How to write better cold emails, according to data

Data-backed insights on several aspects of effective cold email copy, including length, variables, questions, and non-text elements.

  • Choose soft CTAs 

Closing your cold email with the right CTA is another form of art in email writing. You don’t just have to tell the prospect what you expect them to do next, but you should make sure they are willing to do it. That is why trying to book a call with your cold email (even if it’s just 10 minutes) could be overkill. While the prospect knows exactly what their time is worth, they are yet to assess the value of your offer – no matter how compelling the pitch might sound. Again, it’s simple psychology.

So my recommendation here is to use soft CTAs asking for interest rather than a call, e.g.:

❌ “Let’s talk!”

✅ “Open to learning a bit more?”

❌ “Are you available for a quick call next week?”

✅ “Worth a chat sometime next week?”

As you can see from the examples above, soft CTAs don’t put any pressure on your prospects to respond while sounding warm and welcoming.

  • Don’t overdo it 

You might think your email is creative as hell, but, trust me, it is more likely to confuse and irritate the prospects than drive them to respond to your outreach. Here’s probably the most bizarre cold email I’ve ever received.

It took me a few minutes to even understand what this is about (a guest post request), so I wasn’t ready to waste another minute to respond to it. But it got even better when I received a follow-up a few days later. Behold!

Now, I don’t intend to shame a person for their cold outreach. All I want to say is: People are busy. They want things done – fast – to move on with their day. They won’t appreciate your creative writing skills.

Although I enjoy a witty pun or GIF in a cold email (especially on a stressful day), this kind of writing is simply too much.

Useful tools for email writing

While I tend to believe that your writing skill is the only tool you really need to craft a really good email, I don’t mind using some help along the way. And here are some of my top picks among the best tools to write and improve your emails.

  • Grammarly – the must-have tool for practically anyone who writes. It can do a quick spellcheck and fix some obvious mistakes in your grammar. It works on almost every text editor in your browser – from an email composer to Google Docs. And it’s free to use. I personally don’t find its paid options worth it (their AI still fails to grasp the style and context when making improvement suggestions). 
  • ChatGPT – the buzzworthy generative AI tool. While I don’t think it’s any good at writing, it does help with writer’s block or when you need to spark your creativity. There are also several more advanced ChatGPT use cases in sales development, so it’s definitely worth a try.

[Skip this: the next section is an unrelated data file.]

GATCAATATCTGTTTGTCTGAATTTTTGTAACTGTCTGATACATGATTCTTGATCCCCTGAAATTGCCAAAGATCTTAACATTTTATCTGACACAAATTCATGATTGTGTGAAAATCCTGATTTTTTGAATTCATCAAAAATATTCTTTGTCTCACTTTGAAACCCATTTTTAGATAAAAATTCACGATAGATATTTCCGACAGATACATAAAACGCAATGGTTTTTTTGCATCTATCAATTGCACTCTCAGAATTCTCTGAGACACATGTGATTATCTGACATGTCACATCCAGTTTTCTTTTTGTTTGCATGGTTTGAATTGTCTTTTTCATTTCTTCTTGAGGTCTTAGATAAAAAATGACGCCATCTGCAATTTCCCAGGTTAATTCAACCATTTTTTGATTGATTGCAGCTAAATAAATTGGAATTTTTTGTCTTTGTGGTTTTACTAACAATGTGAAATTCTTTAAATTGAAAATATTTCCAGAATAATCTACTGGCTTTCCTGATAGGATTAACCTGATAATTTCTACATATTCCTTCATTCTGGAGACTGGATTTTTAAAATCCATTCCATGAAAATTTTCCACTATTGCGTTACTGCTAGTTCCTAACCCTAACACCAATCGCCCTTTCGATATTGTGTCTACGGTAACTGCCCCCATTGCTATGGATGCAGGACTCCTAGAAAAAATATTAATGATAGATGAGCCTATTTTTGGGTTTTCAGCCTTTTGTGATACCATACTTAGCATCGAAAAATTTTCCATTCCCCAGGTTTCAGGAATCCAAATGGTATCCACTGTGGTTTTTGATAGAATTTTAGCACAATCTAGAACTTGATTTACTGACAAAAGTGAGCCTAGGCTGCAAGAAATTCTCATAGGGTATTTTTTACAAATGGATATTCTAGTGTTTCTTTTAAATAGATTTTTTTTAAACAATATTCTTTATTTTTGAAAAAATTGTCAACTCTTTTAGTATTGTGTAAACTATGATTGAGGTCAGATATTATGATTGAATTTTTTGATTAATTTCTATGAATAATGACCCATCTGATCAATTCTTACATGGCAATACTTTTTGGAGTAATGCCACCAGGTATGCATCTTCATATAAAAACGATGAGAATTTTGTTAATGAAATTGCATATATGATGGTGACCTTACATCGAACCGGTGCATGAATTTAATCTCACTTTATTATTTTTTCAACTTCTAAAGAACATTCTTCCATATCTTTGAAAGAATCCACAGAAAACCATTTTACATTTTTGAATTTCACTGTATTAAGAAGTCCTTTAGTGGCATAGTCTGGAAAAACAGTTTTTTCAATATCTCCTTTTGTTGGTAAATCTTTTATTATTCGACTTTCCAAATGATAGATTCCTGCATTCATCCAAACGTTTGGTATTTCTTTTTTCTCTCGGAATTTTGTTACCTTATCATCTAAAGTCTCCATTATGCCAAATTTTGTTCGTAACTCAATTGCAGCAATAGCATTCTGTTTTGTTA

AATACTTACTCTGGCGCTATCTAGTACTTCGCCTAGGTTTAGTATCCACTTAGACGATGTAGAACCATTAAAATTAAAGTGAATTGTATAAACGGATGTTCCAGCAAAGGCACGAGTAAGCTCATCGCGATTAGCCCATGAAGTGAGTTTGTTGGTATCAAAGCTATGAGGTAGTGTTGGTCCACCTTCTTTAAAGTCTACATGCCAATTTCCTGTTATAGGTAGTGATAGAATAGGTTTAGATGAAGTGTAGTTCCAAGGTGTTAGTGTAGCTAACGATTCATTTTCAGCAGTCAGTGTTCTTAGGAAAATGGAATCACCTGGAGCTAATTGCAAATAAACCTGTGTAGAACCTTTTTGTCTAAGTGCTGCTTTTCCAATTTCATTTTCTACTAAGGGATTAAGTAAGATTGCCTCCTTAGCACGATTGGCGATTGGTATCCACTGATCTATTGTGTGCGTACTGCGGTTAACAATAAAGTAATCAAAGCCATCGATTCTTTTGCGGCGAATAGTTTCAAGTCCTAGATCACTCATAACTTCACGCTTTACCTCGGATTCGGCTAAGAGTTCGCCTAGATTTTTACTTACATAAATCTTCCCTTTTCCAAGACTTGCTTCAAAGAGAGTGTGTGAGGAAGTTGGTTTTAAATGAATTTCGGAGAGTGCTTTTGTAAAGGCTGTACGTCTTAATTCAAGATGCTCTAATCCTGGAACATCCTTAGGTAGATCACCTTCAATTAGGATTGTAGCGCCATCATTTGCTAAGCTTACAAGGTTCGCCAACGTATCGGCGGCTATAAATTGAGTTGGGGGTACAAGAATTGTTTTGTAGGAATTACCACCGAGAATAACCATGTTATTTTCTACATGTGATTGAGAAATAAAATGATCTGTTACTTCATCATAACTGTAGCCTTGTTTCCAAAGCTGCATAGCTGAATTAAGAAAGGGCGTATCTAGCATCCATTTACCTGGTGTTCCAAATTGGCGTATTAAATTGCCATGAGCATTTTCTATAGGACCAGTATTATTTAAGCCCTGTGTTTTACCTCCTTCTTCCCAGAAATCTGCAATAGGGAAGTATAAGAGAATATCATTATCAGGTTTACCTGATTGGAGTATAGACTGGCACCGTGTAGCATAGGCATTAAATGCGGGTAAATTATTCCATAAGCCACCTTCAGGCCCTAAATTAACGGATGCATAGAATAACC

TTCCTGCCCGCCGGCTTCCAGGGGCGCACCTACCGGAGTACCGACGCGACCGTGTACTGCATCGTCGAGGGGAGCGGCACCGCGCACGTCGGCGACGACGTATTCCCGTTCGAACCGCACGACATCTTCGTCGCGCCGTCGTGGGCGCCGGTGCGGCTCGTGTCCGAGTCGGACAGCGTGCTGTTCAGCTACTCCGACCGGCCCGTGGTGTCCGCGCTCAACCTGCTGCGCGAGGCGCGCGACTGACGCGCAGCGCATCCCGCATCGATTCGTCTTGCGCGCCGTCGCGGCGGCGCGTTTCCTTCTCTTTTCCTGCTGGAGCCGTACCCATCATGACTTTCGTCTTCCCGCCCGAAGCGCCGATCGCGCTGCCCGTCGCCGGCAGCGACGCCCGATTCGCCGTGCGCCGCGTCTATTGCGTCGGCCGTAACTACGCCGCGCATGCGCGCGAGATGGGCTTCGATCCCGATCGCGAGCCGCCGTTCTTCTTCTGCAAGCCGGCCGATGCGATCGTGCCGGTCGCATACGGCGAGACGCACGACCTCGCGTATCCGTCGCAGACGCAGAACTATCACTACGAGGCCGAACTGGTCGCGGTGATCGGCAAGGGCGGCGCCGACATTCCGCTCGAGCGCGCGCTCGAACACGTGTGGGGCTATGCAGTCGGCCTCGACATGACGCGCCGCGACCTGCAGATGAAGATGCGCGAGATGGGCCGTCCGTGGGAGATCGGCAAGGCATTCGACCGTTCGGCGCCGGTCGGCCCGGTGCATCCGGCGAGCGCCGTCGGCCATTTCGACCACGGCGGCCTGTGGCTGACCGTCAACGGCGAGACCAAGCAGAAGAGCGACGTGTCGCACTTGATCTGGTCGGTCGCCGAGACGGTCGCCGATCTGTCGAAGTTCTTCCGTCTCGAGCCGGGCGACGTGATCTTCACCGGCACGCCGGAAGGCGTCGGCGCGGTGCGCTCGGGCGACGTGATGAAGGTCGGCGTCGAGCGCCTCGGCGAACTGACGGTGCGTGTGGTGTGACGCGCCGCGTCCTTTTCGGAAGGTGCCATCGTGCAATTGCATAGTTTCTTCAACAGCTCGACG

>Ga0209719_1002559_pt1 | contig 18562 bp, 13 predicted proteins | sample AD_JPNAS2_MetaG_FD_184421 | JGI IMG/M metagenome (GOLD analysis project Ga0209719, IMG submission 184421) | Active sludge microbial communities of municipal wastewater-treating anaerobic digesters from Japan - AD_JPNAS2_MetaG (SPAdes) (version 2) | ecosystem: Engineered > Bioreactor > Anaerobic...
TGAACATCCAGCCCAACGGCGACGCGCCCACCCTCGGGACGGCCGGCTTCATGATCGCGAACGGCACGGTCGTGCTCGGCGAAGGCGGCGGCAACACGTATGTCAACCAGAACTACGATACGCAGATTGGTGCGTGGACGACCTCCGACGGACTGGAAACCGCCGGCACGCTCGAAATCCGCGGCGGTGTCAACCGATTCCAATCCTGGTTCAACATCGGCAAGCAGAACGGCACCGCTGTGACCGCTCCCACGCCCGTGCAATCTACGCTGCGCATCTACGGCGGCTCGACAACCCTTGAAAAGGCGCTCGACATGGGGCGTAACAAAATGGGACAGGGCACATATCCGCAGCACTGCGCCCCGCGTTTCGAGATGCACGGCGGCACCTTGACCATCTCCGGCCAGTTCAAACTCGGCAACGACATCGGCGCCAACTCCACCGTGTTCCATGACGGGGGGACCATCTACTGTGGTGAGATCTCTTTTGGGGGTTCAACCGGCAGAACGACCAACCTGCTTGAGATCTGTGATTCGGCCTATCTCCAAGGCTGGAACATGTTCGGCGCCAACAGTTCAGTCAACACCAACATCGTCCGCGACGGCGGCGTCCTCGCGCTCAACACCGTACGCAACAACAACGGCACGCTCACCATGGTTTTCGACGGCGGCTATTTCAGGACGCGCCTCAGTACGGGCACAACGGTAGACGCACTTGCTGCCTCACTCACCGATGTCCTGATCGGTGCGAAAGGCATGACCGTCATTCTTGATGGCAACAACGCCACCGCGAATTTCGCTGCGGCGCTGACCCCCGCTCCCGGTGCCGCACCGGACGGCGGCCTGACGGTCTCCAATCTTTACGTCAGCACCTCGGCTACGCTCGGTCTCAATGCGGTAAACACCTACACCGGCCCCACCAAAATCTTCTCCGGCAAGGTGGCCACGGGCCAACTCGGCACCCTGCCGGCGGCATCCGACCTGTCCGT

• Hemingway Editor – a free editor that helps you improve your emails, highlighting the sentences or phrases that are hard to read or have simpler alternatives. The way it encourages you to avoid adverbs or passive voice might be questionable, but other than that it does a pretty good job.

If you’re not looking to write an occasional email but rather want to streamline your sales outreach – inbound or outbound – you should also check out our AI-assisted email generation feature in Reply.

Nicknamed Jason AI, it relies on ​​ChatGPT and our own email quality assessment algorithms to create unique messages optimized for each customer segment or purpose. If you prefer your own templates, it can simply score your copy and provide suggestions for its improvement.

Moreover, Jason AI can also build multichannel outreach sequences for your specific use case, suggesting the optimal flow (which channels to use and when). 

Generate emails and sequences automatically in Reply with Jason AI

Try now for free

Over to you

Over the past few years, cold email templates have remained one of the hottest topics in sales development. Be it a webinar or blog post, it always drives a record number of views, as if every SDR is hoping to find the holy grail of cold outreach – the perfect template.

And there’s nothing wrong with relying on templates, as long as you know how to use them and can make them your own with some customization.

But if you want to truly take your cold email writing to the next level, it’s time to go from using templates to developing customizable cold email frameworks. This requires familiarity with how cold outreach works as well as some reverse engineering, but in the long run, this could be a more scalable and effective approach to writing cold emails that get replies.

Hopefully, the recommendations and tools I’ve shared in this post will help you with that!

Subscribe to our blog to receive the latest updates from the world of sales and marketing.
Stay up to date.

Related Articles

Top 7 AI Email Generators to Try in 2024

Top 7 AI Email Generators to Try in 2024

Top 7 AI Email Generators to Try in 2024
Your Ultimate Email Format Guide for Cold Outreach in 2024

Your Ultimate Email Format Guide for Cold Outreach in 2024

Your Ultimate Email Format Guide for Cold Outreach in 2024
How to Write a Good Prospecting Email: The Full Guide

How to Write a Good Prospecting Email: The Full Guide

How to Write a Good Prospecting Email: The Full Guide